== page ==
the Principal's Desk
Standards Call for Strong Home-School Partnerships
Saudhi M. Vargas, Principal, P.S. 158
lives are shaped by the web of relationships in their environments.
In our capacities as school leaders, teachers, and parents, we
are entrusted with the formidable responsibility of guiding, nurturing,
supporting, and teaching our young. As the significant people
who help children to make sense of their world, one of our primary
tasks is to build relationships which support the quality of learning
that our children deserve and need if they are to develop into
caring, responsible, educated persons. Because we share the same
basic goals, the mutual collaboration, support, and participation
of families in their child's education is an important way to
promote high standards, improve student achievement, and model
At P.S. 158, strong home-school partnerships are at the heart
of the school's belief system and take varied forms. One way that
we have worked to strengthen home-school collaborations around
educational issues has been through parent development workshops.
The successful series of parent workshops, facilitated by teachers
and the principal, have made public and accessible the work of
the school. The workshops are informative, engage the parents
in discussions around teaching and learning, and address a wide
range of topics such as early literacy, the writing curriculum,
standards and assessments, standardized testing, integrated curriculum,
and transition issues. In our effort to reach out to as many parents
as possible, morning and evening sessions are scheduled.
These parent development sessions also serve to provide the school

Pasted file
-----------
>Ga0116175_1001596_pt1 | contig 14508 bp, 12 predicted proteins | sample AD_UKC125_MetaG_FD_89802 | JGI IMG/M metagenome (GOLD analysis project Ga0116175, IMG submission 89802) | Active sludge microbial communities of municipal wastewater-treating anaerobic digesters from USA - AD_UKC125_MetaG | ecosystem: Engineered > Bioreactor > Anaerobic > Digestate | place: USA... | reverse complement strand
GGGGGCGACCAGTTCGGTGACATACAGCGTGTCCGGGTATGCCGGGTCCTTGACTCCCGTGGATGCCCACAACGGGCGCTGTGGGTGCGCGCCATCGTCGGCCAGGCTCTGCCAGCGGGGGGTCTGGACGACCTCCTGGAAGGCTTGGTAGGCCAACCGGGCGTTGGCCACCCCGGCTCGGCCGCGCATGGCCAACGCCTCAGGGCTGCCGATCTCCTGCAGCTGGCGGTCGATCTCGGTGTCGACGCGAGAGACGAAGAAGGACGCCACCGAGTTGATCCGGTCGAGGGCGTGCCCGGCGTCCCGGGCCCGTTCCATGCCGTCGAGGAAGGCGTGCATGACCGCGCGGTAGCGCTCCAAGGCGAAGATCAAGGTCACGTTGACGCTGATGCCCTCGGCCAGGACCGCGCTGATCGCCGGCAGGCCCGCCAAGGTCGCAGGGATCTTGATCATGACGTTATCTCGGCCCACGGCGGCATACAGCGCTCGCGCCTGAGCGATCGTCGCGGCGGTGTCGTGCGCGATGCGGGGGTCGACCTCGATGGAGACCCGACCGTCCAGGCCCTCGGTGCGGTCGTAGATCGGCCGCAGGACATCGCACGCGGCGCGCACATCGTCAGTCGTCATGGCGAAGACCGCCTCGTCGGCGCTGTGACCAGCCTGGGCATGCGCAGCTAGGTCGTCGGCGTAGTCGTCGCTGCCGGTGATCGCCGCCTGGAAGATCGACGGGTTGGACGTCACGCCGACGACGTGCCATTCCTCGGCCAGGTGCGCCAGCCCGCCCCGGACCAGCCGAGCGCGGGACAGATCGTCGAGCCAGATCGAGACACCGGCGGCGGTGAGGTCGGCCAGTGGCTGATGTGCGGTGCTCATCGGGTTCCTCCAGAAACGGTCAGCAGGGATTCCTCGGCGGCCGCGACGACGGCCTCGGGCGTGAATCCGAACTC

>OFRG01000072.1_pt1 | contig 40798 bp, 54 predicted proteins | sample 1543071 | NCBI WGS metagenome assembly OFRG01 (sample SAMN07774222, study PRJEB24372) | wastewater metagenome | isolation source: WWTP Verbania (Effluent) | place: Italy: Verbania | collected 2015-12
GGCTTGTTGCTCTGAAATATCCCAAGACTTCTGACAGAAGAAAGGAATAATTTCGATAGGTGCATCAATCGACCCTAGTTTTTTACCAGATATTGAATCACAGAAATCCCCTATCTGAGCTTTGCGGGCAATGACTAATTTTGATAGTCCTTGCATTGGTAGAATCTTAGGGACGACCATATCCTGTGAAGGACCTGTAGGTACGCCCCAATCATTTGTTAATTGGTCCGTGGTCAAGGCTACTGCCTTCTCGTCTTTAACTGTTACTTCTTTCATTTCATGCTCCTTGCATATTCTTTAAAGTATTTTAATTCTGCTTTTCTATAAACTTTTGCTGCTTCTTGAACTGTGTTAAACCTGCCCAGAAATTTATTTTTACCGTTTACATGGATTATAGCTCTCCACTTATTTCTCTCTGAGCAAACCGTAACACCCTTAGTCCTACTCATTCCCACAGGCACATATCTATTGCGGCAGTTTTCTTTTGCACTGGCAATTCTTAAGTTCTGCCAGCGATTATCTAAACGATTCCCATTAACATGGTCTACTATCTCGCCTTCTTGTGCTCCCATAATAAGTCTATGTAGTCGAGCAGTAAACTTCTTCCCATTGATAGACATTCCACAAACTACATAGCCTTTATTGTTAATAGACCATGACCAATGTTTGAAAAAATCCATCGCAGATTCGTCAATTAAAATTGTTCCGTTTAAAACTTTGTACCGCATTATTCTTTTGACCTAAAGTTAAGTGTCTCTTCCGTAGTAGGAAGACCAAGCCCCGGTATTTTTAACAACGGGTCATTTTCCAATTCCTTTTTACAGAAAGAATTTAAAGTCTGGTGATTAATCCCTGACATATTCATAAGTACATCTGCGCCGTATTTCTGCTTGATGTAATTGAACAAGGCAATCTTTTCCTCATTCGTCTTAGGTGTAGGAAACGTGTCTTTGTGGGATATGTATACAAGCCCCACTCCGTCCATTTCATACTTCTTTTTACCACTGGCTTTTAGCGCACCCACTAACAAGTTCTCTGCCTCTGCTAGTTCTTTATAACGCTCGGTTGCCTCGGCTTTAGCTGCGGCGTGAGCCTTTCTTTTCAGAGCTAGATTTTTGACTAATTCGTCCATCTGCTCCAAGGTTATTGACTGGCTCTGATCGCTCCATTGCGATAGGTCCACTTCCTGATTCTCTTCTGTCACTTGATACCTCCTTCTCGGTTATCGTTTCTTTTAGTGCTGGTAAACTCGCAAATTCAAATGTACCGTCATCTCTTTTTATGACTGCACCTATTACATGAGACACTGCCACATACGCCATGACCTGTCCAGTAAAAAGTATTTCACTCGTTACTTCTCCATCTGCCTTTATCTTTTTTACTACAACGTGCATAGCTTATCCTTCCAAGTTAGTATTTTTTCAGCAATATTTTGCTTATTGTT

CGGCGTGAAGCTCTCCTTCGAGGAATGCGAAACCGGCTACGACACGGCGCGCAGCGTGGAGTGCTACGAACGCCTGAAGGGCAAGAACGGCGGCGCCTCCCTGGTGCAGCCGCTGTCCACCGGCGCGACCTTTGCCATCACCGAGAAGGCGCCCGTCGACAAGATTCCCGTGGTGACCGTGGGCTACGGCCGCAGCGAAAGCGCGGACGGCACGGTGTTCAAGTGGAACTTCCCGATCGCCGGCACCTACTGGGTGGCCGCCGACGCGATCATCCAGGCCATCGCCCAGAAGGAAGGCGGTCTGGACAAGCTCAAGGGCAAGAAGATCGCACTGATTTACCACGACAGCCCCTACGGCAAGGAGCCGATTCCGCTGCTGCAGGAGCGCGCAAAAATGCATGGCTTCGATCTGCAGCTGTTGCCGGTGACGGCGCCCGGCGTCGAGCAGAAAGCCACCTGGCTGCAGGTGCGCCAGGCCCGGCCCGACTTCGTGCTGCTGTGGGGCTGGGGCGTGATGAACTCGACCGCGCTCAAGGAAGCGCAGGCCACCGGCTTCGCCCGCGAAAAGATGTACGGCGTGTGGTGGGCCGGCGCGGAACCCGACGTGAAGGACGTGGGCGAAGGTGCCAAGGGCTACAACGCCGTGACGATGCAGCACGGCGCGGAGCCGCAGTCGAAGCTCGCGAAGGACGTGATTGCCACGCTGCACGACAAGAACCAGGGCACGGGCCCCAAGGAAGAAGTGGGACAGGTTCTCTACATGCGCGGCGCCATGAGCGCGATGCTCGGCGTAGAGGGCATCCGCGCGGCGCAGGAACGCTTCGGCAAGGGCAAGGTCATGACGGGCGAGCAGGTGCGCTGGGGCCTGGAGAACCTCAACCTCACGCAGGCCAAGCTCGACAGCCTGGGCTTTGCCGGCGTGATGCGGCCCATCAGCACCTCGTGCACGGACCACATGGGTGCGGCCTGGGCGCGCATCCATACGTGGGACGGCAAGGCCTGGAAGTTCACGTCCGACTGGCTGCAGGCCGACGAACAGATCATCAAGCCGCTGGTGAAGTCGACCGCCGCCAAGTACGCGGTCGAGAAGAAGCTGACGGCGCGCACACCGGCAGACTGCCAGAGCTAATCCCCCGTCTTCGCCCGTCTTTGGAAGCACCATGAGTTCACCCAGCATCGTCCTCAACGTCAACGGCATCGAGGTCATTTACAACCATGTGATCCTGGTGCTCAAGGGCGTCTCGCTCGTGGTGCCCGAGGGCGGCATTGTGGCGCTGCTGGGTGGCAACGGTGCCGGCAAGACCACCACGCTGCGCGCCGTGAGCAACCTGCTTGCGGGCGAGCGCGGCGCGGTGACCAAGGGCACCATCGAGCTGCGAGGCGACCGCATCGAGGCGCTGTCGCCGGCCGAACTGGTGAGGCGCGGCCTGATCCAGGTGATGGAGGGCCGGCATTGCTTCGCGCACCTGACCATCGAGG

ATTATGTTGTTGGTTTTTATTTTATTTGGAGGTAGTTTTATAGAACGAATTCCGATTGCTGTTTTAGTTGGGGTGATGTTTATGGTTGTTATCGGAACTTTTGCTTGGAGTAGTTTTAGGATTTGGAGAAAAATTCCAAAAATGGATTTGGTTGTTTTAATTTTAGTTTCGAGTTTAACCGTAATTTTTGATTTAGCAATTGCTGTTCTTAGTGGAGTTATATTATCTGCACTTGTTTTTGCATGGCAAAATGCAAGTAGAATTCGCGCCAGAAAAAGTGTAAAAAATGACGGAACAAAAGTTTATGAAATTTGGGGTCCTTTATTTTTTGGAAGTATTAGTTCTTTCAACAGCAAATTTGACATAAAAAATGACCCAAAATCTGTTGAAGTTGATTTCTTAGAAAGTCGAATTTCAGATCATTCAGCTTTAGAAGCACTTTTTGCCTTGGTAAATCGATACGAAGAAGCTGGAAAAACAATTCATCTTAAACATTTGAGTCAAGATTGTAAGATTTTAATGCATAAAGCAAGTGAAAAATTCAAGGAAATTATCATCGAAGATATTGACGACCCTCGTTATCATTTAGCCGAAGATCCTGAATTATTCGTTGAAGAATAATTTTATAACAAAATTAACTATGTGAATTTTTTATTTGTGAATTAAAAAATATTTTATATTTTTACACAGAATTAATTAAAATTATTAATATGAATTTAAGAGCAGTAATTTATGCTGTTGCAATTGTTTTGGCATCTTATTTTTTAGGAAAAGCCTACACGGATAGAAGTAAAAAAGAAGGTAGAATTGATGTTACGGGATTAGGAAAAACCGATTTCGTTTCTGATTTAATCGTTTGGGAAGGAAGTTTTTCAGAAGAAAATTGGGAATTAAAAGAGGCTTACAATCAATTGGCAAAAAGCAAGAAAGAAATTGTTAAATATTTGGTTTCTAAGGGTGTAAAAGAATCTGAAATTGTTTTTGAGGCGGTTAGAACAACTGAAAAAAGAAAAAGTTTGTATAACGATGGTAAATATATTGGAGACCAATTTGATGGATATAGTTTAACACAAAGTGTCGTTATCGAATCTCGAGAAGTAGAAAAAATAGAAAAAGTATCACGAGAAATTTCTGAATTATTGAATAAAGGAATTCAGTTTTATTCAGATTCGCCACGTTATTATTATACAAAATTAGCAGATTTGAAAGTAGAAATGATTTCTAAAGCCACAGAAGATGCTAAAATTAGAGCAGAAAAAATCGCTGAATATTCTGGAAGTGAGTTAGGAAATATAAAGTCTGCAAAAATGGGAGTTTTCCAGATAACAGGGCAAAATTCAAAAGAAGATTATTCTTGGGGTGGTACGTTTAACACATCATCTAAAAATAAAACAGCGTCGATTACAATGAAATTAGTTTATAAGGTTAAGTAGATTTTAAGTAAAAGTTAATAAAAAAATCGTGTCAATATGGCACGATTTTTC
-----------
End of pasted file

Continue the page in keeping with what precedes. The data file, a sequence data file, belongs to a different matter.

leadership and staff with information about concerns, needs, and
questions, which cause us to further examine our professional
practices and instructional programs. In turn, parents are able
to take away from these workshops strategies, ideas, and suggestions
for supporting their child's learning at home. For example, parents
have received helpful hints on how to: make use of environmental
print in the neighborhood to promote the reading process; help
children make good book choices at the local library or book store;
recognize the power of nightly read aloud (yes, even to older
students) to foster a love of literature and provoke thinking
and discussion; or understand how to help children work toward
producing work that meets high performance standards.
The mutuality of the home-school relationship is one from which
everyone benefits. When parents become knowledgeable about the
work of the school, they are better able to work in concert with
the school to ensure their child's success. For school staff,
a constructive and supportive alliance between the home and the
school becomes an integral part of the teaching and learning process
whose ultimate goals is to help students work and learn at high
levels of competence.
Students' motivation to do well in school increases because a
clear message is communicated to them - education is valued and
important to the home and the school. The job of educating our
children is an enormous task that belongs to all of us. Collaborative
relationships inspire students to engender a deep respect for
learning when they view their support system as a caring community
of teachers and learners.
Public education is at a critical and very exciting period in
history. As we move toward standards-based instruction and performance-driven
schools, school communities will need to focus greater attention
on issues of individual and collective accountability to children.
Strong, supportive home-school partnerships are a good start!
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